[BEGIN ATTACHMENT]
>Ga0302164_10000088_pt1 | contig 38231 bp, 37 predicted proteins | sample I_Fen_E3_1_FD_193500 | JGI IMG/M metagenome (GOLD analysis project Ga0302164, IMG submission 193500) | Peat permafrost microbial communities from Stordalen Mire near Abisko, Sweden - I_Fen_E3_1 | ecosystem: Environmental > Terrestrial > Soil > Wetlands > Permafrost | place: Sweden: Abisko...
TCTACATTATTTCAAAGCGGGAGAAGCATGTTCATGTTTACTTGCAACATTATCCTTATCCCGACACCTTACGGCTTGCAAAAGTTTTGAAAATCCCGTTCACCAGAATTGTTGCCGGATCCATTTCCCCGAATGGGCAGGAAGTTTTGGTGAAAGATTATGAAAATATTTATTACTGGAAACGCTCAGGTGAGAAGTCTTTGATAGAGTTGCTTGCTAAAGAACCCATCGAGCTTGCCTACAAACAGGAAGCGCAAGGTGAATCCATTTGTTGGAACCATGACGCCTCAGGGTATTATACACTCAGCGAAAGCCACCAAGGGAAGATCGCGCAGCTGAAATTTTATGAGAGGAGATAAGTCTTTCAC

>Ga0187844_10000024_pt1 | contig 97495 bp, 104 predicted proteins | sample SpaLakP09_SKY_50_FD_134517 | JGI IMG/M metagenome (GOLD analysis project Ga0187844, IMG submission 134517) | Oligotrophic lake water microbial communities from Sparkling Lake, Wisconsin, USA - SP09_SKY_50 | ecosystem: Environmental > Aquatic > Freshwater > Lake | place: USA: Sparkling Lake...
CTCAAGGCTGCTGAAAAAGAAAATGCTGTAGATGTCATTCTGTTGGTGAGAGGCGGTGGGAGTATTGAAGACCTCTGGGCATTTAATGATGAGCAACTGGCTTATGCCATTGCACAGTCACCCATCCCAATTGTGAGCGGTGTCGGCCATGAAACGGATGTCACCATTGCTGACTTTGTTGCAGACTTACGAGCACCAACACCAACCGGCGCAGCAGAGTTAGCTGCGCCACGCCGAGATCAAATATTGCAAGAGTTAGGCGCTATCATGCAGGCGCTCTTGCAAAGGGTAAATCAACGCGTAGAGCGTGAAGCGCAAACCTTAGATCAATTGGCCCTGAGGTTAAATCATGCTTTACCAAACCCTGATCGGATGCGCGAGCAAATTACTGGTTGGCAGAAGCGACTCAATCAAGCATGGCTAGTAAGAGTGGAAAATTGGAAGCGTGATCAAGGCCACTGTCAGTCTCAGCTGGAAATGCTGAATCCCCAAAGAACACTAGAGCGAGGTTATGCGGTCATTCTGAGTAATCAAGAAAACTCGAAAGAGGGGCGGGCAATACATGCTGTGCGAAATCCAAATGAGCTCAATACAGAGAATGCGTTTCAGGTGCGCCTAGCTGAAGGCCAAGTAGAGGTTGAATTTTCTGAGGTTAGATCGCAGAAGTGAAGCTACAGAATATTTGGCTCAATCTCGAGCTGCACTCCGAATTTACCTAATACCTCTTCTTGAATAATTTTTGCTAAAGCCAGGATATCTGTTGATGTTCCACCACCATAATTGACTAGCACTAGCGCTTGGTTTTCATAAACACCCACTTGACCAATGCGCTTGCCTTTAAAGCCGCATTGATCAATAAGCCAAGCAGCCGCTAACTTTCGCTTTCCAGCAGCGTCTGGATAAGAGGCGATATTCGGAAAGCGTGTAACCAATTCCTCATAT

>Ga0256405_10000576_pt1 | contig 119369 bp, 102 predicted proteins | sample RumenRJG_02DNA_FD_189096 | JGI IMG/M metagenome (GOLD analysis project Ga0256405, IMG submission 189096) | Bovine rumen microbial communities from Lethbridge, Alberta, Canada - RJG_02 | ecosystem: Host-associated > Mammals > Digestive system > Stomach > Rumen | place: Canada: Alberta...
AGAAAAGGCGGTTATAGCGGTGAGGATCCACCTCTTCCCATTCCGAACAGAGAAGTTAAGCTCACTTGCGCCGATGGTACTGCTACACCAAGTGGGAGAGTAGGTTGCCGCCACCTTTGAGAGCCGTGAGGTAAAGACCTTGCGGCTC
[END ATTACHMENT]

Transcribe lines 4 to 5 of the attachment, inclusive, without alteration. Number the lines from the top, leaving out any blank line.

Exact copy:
CTCAAGGCTGCTGAAAAAGAAAATGCTGTAGATGTCATTCTGTTGGTGAGAGGCGGTGGGAGTATTGAAGACCTCTGGGCATTTAATGATGAGCAACTGGCTTATGCCATTGCACAGTCACCCATCCCAATTGTGAGCGGTGTCGGCCATGAAACGGATGTCACCATTGCTGACTTTGTTGCAGACTTACGAGCACCAACACCAACCGGCGCAGCAGAGTTAGCTGCGCCACGCCGAGATCAAATATTGCAAGAGTTAGGCGCTATCATGCAGGCGCTCTTGCAAAGGGTAAATCAACGCGTAGAGCGTGAAGCGCAAACCTTAGATCAATTGGCCCTGAGGTTAAATCATGCTTTACCAAACCCTGATCGGATGCGCGAGCAAATTACTGGTTGGCAGAAGCGACTCAATCAAGCATGGCTAGTAAGAGTGGAAAATTGGAAGCGTGATCAAGGCCACTGTCAGTCTCAGCTGGAAATGCTGAATCCCCAAAGAACACTAGAGCGAGGTTATGCGGTCATTCTGAGTAATCAAGAAAACTCGAAAGAGGGGCGGGCAATACATGCTGTGCGAAATCCAAATGAGCTCAATACAGAGAATGCGTTTCAGGTGCGCCTAGCTGAAGGCCAAGTAGAGGTTGAATTTTCTGAGGTTAGATCGCAGAAGTGAAGCTACAGAATATTTGGCTCAATCTCGAGCTGCACTCCGAATTTACCTAATACCTCTTCTTGAATAATTTTTGCTAAAGCCAGGATATCTGTTGATGTTCCACCACCATAATTGACTAGCACTAGCGCTTGGTTTTCATAAACACCCACTTGACCAATGCGCTTGCCTTTAAAGCCGCATTGATCAATAAGCCAAGCAGCCGCTAACTTTCGCTTTCCAGCAGCGTCTGGATAAGAGGCGATATTCGGAAAGCGTGTAACCAATTCCTCATAT

>Ga0256405_10000576_pt1 | contig 119369 bp, 102 predicted proteins | sample RumenRJG_02DNA_FD_189096 | JGI IMG/M metagenome (GOLD analysis project Ga0256405, IMG submission 189096) | Bovine rumen microbial communities from Lethbridge, Alberta, Canada - RJG_02 | ecosystem: Host-associated > Mammals > Digestive system > Stomach > Rumen | place: Canada: Alberta...